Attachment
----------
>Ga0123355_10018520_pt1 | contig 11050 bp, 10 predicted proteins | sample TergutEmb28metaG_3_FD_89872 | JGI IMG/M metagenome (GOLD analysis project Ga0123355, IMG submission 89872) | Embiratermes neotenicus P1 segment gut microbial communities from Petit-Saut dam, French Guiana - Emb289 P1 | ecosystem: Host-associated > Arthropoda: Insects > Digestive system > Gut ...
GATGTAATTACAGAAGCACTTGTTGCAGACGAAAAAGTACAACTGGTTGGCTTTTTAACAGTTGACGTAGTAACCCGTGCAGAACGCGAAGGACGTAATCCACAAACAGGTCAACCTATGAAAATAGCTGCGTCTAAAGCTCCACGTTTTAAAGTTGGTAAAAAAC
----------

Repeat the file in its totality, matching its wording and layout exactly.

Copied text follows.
>Ga0123355_10018520_pt1 | contig 11050 bp, 10 predicted proteins | sample TergutEmb28metaG_3_FD_89872 | JGI IMG/M metagenome (GOLD analysis project Ga0123355, IMG submission 89872) | Embiratermes neotenicus P1 segment gut microbial communities from Petit-Saut dam, French Guiana - Emb289 P1 | ecosystem: Host-associated > Arthropoda: Insects > Digestive system > Gut ...
GATGTAATTACAGAAGCACTTGTTGCAGACGAAAAAGTACAACTGGTTGGCTTTTTAACAGTTGACGTAGTAACCCGTGCAGAACGCGAAGGACGTAATCCACAAACAGGTCAACCTATGAAAATAGCTGCGTCTAAAGCTCCACGTTTTAAAGTTGGTAAAAAAC